would be a good thing for a testing tool (but I don't make testing tools - I
work professionally in the field of web accessibility).

> As for "sending a strong message" while actually not benefitting the
> supposed beneficiaries, I have no interest in becoming (through the
> product I develop) a stooge for such a policy.

Your personal views and desires should not count one iota in the development
of both International specification and policy.  The fact that you see
advocating for a more accessible web ("sending a strong message") as being a
"stooge" does little to instill confidence in your commitment to

> This is another reason
> I care. Sending a strong message doesn't necessarily translate into
> better accessibility. Consider:

This can be read two ways: consider the final line of your article -
"Because if there is any law more powerful than the ones constructed in a
place like Washington, it is the law of unintended consequences."  It is the
unintended consequences of making @alt optional that has not been fully
thought through by those who seek only a technical purity, despite the
obvious (to some) "social" need of the continued requirement of @alt

Making @alt optional "some of the time" is akin to the article's reference
to 'heter mechira':
	"This allowed for a Jew to temporarily “sell” his land to a non-Jew
and to continue farming it during the sabbatical year and then “buy” it back
immediately afterward — a solution that helped the modern state of Israel
keep its agricultural economy humming. ...And so this year, which happens to
be a sabbatical year, the poorest Jews in Israel who wish to eat only food
grown on non-Jewish land are left to buy imported goods at double or triple
the regular price — all in order to uphold a law meant to help feed the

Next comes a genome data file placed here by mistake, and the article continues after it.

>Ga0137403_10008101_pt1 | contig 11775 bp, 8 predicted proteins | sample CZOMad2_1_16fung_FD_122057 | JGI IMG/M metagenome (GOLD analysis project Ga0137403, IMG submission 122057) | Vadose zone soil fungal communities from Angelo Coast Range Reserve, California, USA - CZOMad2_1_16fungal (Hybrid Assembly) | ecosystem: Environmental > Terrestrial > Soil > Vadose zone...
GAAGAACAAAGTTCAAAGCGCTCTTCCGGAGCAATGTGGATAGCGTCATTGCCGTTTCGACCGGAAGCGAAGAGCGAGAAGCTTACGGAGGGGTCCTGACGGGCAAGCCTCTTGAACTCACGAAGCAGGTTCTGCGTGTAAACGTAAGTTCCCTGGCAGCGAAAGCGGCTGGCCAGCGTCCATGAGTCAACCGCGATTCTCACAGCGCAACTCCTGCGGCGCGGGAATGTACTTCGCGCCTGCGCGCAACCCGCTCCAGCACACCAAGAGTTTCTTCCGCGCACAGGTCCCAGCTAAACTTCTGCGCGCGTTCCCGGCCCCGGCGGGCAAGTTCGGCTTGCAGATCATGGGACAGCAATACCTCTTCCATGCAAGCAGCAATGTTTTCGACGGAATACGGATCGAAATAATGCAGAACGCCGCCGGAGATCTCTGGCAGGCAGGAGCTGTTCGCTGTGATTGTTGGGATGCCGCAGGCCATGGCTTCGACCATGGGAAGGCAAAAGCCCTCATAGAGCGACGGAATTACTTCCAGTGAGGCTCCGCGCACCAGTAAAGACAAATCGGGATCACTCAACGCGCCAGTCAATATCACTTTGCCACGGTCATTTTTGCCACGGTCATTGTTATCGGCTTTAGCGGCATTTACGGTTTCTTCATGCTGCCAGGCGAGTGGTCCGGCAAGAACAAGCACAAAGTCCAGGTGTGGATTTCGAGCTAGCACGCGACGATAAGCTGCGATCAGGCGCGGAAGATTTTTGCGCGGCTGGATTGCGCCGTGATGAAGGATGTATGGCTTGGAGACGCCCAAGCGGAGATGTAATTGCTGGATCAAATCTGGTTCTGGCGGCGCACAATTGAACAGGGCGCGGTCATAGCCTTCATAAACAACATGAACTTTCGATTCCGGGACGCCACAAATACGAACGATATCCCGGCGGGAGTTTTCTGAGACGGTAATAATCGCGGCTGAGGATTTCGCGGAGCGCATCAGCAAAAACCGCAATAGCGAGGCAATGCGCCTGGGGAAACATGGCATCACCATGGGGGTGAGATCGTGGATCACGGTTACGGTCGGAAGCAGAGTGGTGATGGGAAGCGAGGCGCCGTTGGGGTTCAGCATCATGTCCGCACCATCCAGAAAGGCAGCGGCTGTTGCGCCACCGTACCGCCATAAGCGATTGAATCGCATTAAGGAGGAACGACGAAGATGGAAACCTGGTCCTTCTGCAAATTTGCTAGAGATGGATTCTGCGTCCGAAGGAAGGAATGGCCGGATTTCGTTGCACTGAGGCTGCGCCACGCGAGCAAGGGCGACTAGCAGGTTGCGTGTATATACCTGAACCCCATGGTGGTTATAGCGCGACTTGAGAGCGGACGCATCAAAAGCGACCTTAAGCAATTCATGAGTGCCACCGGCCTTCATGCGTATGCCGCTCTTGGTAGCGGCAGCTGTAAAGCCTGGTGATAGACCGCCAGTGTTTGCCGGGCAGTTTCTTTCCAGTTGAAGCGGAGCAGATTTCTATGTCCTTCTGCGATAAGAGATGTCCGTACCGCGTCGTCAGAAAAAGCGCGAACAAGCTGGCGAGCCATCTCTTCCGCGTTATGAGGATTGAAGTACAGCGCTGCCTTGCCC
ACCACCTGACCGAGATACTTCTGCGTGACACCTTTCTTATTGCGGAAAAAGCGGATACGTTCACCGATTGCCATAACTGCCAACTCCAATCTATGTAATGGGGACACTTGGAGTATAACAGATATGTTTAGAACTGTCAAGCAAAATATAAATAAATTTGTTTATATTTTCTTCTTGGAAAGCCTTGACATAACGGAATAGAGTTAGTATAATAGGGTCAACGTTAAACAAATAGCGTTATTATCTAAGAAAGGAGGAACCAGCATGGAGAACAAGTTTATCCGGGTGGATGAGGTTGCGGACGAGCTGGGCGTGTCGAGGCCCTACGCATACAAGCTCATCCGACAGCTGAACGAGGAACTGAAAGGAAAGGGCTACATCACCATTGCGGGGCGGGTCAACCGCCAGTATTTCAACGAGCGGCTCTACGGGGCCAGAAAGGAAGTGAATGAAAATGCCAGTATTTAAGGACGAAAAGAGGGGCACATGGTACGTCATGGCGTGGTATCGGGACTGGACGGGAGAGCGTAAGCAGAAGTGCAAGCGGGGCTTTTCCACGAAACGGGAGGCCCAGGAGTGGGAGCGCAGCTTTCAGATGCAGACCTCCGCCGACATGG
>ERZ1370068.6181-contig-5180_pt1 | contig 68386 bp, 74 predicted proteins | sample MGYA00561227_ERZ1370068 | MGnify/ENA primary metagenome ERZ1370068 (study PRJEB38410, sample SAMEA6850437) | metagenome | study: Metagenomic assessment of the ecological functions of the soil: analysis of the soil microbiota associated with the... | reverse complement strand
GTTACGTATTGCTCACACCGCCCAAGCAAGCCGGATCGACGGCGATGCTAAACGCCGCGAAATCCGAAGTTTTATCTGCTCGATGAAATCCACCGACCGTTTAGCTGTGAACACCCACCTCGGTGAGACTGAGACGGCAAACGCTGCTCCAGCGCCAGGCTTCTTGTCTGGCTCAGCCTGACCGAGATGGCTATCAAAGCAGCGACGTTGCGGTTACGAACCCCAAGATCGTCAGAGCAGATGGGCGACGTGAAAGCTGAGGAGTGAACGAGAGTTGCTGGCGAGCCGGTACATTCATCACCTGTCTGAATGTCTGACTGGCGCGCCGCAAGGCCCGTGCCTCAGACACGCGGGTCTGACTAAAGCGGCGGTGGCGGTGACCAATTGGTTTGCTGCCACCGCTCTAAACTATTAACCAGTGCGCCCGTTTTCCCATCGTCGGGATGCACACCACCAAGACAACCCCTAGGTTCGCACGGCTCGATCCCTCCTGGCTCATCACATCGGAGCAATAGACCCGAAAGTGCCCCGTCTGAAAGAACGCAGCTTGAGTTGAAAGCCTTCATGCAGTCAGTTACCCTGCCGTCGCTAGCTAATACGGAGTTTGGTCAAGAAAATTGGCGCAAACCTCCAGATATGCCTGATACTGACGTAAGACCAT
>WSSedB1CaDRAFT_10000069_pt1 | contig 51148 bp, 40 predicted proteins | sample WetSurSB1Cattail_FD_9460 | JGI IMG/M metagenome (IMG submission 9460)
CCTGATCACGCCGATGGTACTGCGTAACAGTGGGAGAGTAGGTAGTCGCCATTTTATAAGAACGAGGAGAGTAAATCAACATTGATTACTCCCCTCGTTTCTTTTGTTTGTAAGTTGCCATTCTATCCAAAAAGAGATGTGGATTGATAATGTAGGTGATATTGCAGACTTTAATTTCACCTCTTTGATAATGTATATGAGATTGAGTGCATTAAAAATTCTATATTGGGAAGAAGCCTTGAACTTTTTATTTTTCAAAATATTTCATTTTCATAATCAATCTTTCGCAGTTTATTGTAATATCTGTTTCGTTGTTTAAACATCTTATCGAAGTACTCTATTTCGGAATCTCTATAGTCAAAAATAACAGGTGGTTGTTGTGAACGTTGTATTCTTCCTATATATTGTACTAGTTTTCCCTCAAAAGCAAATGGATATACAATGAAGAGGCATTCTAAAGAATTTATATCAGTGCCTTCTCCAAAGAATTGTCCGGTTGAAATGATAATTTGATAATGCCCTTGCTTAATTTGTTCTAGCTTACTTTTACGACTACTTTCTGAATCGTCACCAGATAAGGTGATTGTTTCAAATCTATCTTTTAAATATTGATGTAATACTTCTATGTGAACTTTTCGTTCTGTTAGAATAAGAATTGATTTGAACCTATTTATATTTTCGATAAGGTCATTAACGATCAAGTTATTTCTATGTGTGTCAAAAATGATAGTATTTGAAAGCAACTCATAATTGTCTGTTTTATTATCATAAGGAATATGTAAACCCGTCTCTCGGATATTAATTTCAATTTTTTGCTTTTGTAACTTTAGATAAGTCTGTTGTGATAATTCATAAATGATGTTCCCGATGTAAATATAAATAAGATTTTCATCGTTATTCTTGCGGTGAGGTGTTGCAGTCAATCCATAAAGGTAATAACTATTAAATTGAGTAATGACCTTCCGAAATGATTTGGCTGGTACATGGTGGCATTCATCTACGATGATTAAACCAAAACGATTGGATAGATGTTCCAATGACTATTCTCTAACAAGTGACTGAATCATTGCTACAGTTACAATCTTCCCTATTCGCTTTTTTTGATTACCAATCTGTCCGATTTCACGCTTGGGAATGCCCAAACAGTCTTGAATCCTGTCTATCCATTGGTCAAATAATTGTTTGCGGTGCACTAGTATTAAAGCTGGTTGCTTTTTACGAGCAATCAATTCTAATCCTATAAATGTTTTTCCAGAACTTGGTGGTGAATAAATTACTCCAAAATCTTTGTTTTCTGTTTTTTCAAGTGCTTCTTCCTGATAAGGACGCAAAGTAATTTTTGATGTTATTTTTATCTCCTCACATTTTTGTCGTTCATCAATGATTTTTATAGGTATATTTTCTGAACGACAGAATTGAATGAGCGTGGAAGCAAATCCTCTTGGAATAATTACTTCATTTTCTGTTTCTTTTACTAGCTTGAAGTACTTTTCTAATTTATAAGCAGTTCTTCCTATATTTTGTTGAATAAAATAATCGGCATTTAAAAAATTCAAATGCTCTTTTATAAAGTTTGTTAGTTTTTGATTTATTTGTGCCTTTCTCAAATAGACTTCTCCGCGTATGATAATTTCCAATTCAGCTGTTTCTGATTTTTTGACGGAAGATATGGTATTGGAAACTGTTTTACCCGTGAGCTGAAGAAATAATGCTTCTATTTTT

poorest Jews in Israel."

The article actually defends the need to maintain the requirement of @alt
(rather than the rare, 7th year-like instance of the photo upload site that
users send 3,000 holiday pictures to)

> That question is a red herring. The right question is: What do you
> expect a content management system to do when its user uploaded an
> image but did not provide alternative text? And the follow-up: How is
> your answer better that letting the CMS signal to the UA that it
> doesn't have alternative text? (The simplest definition for such
> signaling is the omission of the alt attribute.)

But that only sends half a signal.  Why or why not?  With a reserved value
of _notsupplied, you at least know why/why not, whereas with alt="" or even
no alt value period, the user has *no* information, with no reasonable way
of even attempting to find out.

> Suppose Anne hadn't written his CMS himself and I'm selling Anne a CMS
> that I develop. What should I program the system to do when Anne
> doesn't supply alternative text? (Also suppose that I still want to
> extract a licensing or consulting fee from him.)

Default to a reserved value.  "_not supplied" might not be attractive, but
it is accurate, and given that you are a smart fellow, your CMS will make it
very simple for Anne or anyone else to provide better alternative text
anyway.  How "good" it will be may be open to debate, but at least you as a
software developer have provided the means - the seatbelt of earlier - and
most likely the blinking dashboard light too.  Remember, it won't just be
*your* CMS that needs to deal with this issue, it will be *ALL* CMSes, as
the mandate to provide @alt is neither user-agent nor authoring tool
specific - it cuts across all.

> What incentive does the developer of the conduit have to block what
> you call sewage? Is that incentive stronger than whatever incentive
> there is to let the "sewage" pass through?

OK, Henri, I'll just toss my garbage out the window of my car... I mean, why
not - there already is a ton of garbage on the roadside anyway.  To quote
Arlo Guthrie:

"...we had never heard of a dump closed on Thanksgiving before, and with
tears in our eyes we drove off into the sunset looking for another place to
put the garbage.

We didn't find one. Until we came to a side road, and off the side of the
side road there was another fifteen foot cliff and at the bottom of the
cliff there was another pile of garbage. And we decided that one big pile is
better than two little piles, and rather than bring that one up we decided
to throw our's down."

(Great logic huh? For those unfamiliar with this ode, Arlo gets arrested for
doing this)

The "incentive" is doing the right thing, of building a better mouse-trap,
of being both clever and smart (not always mutual)